The trouble with old soviet maps is that they lack enough detail to calculate accurate distances. Each day we would set off without knowing how long the day would be, or what type of terrain lay ahead. We were playing catch-up from day one. Some marked trails were non-existent or had been washed away by landslides. Impossible passes, blocked trails, treacherous rivers with no crossing points followed. One day, a sudden snowstorm forced us down the mountain. To avoid hypothermia, we accepted an invitation from two drunken shepherds to join them for a warming tipple in their truck. There, we played a waiting game with the weather and engaged in a circle of communication charades with our increasingly inebriated comrades.
Diversions racked up, our days got longer and our sleeps got shorter. But the Talas had a canny knack of wiping the weary slate clean with its daily dispatch of awe. Over every pass lay supernaturally-lit biblical panoramas that location scouts would’ve drawn their last breaths for. The place names – “Eternal Ice Mountain” and “Big Red Saddle pass” – were apt descriptions of the spectacular sights. Every climb was rewarded by a long descent into a vast, open valley.
Along our route, we traded laughs with passing dzighits – mountain cowboys. So incredible are their riding skills that they can pluck a small stone from the ground at a full gallop. One young dzighit we met put on a performance for us, then promptly jumped on my bike and pulled a perfect wheelie.
Nomads grazing their herds saw us coming from miles away and intercepted us with offers of chai. Their local knowledge always got our dream journey back on track, not least when we were hopelessly lost, with dusk rapidly approaching.
As promised, Anarbek’s son, Kojomkul, guided us to the elusive trail that we’d been seeking all afternoon. Close by we heard a chorus of thumping. We all stopped to watch the spectacle of culprits: silhouettes of wild horses prancing and rearing to a full moon. I convinced myself that it was a message from Manas to tell us our luck would turn soon.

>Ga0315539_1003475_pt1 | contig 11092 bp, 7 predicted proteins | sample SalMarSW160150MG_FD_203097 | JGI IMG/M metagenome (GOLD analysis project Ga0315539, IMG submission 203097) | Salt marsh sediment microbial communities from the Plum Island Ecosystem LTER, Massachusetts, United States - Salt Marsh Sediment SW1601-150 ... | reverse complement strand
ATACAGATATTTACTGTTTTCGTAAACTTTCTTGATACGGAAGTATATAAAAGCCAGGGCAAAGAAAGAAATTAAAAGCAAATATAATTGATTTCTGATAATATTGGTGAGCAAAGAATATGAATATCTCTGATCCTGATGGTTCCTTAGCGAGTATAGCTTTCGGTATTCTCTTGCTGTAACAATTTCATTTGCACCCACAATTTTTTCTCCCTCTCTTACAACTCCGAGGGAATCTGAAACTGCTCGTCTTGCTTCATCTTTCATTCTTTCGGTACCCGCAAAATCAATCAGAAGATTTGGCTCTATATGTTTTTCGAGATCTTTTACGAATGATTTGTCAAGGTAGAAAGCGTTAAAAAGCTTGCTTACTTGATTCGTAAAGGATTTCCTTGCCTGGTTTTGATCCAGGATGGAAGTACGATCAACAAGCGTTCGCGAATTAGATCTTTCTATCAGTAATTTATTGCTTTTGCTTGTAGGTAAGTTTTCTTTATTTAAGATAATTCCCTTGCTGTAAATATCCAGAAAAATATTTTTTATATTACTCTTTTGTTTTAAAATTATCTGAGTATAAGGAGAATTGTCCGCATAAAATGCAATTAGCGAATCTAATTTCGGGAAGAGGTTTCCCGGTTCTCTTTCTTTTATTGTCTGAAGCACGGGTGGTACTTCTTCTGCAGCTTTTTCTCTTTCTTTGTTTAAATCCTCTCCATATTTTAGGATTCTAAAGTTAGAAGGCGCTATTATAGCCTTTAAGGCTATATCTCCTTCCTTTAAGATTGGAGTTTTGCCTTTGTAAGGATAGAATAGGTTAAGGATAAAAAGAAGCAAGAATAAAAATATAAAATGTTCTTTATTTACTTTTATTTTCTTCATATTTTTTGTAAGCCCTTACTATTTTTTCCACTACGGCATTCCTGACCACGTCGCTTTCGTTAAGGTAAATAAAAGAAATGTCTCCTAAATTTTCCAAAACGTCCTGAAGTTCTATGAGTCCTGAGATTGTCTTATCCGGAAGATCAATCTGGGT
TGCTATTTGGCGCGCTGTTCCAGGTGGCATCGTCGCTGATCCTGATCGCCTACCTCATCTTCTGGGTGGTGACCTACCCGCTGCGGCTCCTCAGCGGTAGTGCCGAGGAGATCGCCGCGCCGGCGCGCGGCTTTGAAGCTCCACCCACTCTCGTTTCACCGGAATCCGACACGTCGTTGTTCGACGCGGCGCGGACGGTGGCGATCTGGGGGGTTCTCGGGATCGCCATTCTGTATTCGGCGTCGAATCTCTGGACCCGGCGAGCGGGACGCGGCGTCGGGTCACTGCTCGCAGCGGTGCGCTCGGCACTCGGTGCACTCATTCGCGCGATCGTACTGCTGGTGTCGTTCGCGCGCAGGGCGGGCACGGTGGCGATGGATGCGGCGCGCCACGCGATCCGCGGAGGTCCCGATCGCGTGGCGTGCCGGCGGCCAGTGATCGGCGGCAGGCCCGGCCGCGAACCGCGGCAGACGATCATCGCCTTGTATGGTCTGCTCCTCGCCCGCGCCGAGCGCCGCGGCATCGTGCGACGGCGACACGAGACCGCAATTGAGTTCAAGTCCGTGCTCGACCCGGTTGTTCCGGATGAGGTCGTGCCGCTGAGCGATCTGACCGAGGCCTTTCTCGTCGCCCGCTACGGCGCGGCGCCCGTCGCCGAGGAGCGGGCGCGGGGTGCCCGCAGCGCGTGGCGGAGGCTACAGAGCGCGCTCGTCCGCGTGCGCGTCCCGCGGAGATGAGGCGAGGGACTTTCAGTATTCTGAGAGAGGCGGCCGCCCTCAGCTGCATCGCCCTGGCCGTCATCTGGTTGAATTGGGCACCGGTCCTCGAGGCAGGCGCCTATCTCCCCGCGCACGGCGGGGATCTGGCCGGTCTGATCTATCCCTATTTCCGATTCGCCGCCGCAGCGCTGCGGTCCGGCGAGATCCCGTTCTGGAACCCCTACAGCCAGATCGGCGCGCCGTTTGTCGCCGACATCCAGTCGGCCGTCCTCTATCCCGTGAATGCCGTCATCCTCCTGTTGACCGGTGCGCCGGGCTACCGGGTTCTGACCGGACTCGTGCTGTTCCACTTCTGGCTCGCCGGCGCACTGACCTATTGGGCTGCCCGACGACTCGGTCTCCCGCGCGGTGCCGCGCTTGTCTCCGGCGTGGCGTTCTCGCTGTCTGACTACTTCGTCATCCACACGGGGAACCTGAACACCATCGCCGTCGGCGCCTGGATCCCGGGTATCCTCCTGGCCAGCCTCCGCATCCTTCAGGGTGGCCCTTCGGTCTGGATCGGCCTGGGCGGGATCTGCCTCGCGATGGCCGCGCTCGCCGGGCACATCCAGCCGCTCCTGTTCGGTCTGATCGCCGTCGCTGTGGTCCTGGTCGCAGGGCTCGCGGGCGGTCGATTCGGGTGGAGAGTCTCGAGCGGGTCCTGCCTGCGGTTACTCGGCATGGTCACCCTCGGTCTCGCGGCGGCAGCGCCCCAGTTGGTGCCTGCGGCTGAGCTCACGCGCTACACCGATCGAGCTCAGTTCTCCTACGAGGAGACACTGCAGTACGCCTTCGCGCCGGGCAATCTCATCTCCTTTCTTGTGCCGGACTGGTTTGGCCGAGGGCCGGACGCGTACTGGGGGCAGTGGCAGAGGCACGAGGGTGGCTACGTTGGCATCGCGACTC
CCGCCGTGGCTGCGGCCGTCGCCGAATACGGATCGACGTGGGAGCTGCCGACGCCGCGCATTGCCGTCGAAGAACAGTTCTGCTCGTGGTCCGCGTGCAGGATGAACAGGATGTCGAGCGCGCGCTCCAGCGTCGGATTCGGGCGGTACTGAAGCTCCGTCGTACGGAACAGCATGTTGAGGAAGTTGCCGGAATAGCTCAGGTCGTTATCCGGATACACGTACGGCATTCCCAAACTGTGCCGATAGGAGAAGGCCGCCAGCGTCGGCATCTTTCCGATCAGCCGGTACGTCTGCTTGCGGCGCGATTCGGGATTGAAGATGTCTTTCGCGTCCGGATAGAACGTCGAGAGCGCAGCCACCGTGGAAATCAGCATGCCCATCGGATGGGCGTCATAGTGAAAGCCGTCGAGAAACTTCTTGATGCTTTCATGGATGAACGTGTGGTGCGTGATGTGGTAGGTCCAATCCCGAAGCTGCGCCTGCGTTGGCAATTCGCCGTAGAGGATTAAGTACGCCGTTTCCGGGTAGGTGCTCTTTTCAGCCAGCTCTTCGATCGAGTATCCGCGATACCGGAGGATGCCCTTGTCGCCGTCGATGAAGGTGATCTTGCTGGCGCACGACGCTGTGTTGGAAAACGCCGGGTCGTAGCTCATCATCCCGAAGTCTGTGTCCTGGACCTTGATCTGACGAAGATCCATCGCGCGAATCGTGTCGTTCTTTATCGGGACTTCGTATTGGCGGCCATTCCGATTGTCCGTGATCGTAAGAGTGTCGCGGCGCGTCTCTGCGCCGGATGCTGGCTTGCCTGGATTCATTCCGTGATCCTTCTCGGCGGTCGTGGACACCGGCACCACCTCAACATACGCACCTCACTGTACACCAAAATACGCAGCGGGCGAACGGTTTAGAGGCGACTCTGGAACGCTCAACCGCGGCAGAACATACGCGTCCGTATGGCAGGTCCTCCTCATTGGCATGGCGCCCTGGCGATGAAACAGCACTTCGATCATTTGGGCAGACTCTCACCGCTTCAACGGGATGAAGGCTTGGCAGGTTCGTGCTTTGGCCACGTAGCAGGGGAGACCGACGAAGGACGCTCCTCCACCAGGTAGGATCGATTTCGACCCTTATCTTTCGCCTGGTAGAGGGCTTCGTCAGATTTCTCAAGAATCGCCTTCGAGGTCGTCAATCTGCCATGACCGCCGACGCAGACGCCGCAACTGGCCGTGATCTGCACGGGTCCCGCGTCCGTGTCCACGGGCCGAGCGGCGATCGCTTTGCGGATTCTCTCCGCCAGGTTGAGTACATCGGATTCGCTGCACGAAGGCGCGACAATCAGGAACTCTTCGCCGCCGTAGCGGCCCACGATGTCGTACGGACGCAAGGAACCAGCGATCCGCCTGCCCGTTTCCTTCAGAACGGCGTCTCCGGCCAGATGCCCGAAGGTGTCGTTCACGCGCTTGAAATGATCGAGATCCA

My concept of time was lost in fatigue. Hours later, we popped over a ridge and an infinite blackness confronted us. An immeasurable distance away, a dot of orange hope glowed. Kojomkul flashed a knowing smile. We waved our head-torches anxiously. A white light appeared. Relief saturated the atmosphere as we realised that Umar and Kalmat had waited all day for us at the agreed spot. The orange and white lights slowly drifted apart; they were coming to meet us.
After another two hours of cycling along skinny rocky trail, Kalmat appeared on the exposed mountainside. He had the expression of a father who was relieved to find that his silly children who had got lost out playing were safe and well. He grabbed my bike, slung it on his shoulder and marched off down the mountain.
Eventually, we stumbled into camp, made amends with Kalmat and Umar over a shot of cognac, put up our tents and dragged ourselves gratefully inside.
There’s a common Kyrgyz expression: ‘Manastyn arbagy koldosun – I wish the soul of Manas to protect you.’ At the start of this journey, I wondered if such protection would extend to a few frivolous foreigners on mountain bikes. I slept soundly, knowing it did.
Tracey Croke is a Sydney based travel journalist originally from Manchester, UK, who likes roughty-toughty travel, off-track adventure and exploring with her bike. Her quest for a good travel story has involved venturing into post-conflict Afghanistan, sleeping in a swag next to a croc-infested billabong and having her smalls rummaged through with the muzzle of a Kalashnikov.